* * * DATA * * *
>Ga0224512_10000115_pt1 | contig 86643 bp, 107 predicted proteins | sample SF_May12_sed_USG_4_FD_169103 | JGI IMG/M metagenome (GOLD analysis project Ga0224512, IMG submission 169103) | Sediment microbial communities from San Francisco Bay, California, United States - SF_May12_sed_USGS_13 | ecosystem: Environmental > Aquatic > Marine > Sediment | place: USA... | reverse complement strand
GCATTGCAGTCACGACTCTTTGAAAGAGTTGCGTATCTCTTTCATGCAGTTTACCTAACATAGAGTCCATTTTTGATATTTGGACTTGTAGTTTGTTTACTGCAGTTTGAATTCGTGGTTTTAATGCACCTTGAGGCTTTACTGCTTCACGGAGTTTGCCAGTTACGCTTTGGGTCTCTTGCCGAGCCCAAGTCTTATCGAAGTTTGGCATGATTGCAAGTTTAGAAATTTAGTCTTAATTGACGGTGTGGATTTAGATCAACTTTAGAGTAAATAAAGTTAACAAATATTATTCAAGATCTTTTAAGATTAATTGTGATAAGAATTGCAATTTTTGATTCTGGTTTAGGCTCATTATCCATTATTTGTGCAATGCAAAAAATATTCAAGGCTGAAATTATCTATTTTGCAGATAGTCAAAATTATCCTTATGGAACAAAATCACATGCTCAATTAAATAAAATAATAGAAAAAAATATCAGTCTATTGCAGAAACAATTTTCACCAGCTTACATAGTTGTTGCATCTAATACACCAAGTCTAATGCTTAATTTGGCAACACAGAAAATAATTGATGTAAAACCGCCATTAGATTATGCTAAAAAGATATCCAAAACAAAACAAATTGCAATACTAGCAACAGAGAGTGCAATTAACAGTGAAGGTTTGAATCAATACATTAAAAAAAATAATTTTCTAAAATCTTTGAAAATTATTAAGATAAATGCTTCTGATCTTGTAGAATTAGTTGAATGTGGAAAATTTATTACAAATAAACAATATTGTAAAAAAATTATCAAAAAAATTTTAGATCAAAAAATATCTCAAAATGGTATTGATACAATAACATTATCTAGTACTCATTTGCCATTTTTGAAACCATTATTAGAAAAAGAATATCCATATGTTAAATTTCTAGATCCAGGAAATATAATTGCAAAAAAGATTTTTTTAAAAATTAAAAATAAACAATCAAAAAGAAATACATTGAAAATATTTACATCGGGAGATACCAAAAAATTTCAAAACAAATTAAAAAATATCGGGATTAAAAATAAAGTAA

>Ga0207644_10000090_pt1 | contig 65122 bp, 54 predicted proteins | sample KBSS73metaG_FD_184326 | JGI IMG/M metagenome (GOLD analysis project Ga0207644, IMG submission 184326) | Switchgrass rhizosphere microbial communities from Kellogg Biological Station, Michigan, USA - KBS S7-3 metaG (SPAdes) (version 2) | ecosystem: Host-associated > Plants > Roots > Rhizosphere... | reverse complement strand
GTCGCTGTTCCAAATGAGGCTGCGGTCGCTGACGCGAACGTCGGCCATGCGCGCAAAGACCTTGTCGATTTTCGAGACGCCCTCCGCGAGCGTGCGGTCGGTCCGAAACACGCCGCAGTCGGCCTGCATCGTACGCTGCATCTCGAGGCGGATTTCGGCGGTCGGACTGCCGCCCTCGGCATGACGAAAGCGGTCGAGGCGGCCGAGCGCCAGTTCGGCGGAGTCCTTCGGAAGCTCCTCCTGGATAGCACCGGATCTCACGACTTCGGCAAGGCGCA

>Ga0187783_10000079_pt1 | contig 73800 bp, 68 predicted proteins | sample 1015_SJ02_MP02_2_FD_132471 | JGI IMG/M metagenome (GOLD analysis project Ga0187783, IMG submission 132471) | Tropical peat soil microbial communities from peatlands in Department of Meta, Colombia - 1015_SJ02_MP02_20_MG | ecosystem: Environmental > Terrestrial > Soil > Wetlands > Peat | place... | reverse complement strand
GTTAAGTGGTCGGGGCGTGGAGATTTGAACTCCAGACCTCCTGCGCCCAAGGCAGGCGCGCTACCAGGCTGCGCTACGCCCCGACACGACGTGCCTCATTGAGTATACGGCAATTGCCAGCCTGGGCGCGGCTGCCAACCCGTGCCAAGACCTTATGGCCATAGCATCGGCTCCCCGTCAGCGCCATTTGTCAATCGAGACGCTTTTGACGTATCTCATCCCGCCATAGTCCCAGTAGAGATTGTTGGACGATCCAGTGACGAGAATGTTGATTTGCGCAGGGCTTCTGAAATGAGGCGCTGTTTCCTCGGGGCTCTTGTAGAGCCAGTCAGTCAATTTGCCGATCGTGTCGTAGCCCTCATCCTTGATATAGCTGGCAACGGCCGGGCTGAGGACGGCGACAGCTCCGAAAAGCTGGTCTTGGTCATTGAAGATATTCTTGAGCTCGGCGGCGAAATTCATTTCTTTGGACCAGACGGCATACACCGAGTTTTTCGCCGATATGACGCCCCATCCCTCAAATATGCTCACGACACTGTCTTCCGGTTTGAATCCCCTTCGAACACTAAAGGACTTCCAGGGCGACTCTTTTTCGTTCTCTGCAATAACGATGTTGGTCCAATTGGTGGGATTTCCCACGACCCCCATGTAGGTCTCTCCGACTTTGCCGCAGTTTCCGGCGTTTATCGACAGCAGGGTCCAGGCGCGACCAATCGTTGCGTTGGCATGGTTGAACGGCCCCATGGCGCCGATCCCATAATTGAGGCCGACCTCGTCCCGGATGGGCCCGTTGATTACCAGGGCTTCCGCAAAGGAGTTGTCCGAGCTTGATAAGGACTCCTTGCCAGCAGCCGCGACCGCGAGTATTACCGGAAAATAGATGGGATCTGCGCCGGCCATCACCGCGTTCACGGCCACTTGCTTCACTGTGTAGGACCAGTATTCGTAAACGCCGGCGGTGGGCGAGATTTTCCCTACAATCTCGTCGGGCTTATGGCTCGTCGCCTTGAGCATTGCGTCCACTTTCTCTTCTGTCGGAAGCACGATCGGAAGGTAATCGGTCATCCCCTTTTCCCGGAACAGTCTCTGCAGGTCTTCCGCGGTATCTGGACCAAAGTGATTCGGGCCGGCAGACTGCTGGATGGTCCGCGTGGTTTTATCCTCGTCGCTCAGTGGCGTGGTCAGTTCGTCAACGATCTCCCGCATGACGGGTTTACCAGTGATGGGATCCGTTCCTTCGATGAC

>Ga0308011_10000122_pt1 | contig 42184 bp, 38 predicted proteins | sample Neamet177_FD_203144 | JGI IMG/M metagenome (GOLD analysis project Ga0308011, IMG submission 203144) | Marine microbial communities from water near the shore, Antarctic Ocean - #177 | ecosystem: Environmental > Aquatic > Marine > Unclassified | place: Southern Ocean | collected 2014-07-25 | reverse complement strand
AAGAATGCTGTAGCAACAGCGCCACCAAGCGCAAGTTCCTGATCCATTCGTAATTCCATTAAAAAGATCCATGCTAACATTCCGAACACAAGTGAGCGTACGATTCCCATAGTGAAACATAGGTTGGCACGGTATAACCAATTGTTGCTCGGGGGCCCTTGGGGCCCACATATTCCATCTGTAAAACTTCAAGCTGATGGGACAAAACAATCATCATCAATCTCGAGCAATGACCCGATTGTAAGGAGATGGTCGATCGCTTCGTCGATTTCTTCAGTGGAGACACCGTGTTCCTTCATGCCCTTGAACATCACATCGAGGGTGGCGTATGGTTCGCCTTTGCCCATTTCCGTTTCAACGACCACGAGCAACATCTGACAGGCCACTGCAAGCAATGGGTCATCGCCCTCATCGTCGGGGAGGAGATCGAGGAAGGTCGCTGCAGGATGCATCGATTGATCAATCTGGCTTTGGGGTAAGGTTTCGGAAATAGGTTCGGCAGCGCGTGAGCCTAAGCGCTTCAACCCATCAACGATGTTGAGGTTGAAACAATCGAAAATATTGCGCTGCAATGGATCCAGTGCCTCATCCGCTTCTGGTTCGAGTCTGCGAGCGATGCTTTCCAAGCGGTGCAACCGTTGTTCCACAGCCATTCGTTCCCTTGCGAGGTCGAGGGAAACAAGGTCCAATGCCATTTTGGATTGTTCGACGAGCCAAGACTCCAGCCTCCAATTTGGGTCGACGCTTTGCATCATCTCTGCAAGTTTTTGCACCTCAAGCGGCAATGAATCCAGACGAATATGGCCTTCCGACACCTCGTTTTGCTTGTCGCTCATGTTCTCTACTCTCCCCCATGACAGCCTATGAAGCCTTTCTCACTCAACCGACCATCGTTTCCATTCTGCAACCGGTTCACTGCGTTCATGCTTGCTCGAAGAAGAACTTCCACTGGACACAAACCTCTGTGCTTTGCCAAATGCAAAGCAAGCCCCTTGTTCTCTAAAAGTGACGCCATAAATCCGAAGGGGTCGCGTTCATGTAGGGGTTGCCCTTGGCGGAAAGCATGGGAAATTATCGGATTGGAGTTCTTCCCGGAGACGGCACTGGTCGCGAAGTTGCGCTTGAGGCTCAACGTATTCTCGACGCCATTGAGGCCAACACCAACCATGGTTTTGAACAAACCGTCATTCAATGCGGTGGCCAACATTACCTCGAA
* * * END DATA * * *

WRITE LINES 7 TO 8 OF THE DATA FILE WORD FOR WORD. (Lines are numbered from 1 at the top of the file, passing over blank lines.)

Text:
>Ga0308011_10000122_pt1 | contig 42184 bp, 38 predicted proteins | sample Neamet177_FD_203144 | JGI IMG/M metagenome (GOLD analysis project Ga0308011, IMG submission 203144) | Marine microbial communities from water near the shore, Antarctic Ocean - #177 | ecosystem: Environmental > Aquatic > Marine > Unclassified | place: Southern Ocean | collected 2014-07-25 | reverse complement strand
AAGAATGCTGTAGCAACAGCGCCACCAAGCGCAAGTTCCTGATCCATTCGTAATTCCATTAAAAAGATCCATGCTAACATTCCGAACACAAGTGAGCGTACGATTCCCATAGTGAAACATAGGTTGGCACGGTATAACCAATTGTTGCTCGGGGGCCCTTGGGGCCCACATATTCCATCTGTAAAACTTCAAGCTGATGGGACAAAACAATCATCATCAATCTCGAGCAATGACCCGATTGTAAGGAGATGGTCGATCGCTTCGTCGATTTCTTCAGTGGAGACACCGTGTTCCTTCATGCCCTTGAACATCACATCGAGGGTGGCGTATGGTTCGCCTTTGCCCATTTCCGTTTCAACGACCACGAGCAACATCTGACAGGCCACTGCAAGCAATGGGTCATCGCCCTCATCGTCGGGGAGGAGATCGAGGAAGGTCGCTGCAGGATGCATCGATTGATCAATCTGGCTTTGGGGTAAGGTTTCGGAAATAGGTTCGGCAGCGCGTGAGCCTAAGCGCTTCAACCCATCAACGATGTTGAGGTTGAAACAATCGAAAATATTGCGCTGCAATGGATCCAGTGCCTCATCCGCTTCTGGTTCGAGTCTGCGAGCGATGCTTTCCAAGCGGTGCAACCGTTGTTCCACAGCCATTCGTTCCCTTGCGAGGTCGAGGGAAACAAGGTCCAATGCCATTTTGGATTGTTCGACGAGCCAAGACTCCAGCCTCCAATTTGGGTCGACGCTTTGCATCATCTCTGCAAGTTTTTGCACCTCAAGCGGCAATGAATCCAGACGAATATGGCCTTCCGACACCTCGTTTTGCTTGTCGCTCATGTTCTCTACTCTCCCCCATGACAGCCTATGAAGCCTTTCTCACTCAACCGACCATCGTTTCCATTCTGCAACCGGTTCACTGCGTTCATGCTTGCTCGAAGAAGAACTTCCACTGGACACAAACCTCTGTGCTTTGCCAAATGCAAAGCAAGCCCCTTGTTCTCTAAAAGTGACGCCATAAATCCGAAGGGGTCGCGTTCATGTAGGGGTTGCCCTTGGCGGAAAGCATGGGAAATTATCGGATTGGAGTTCTTCCCGGAGACGGCACTGGTCGCGAAGTTGCGCTTGAGGCTCAACGTATTCTCGACGCCATTGAGGCCAACACCAACCATGGTTTTGAACAAACCGTCATTCAATGCGGTGGCCAACATTACCTCGAA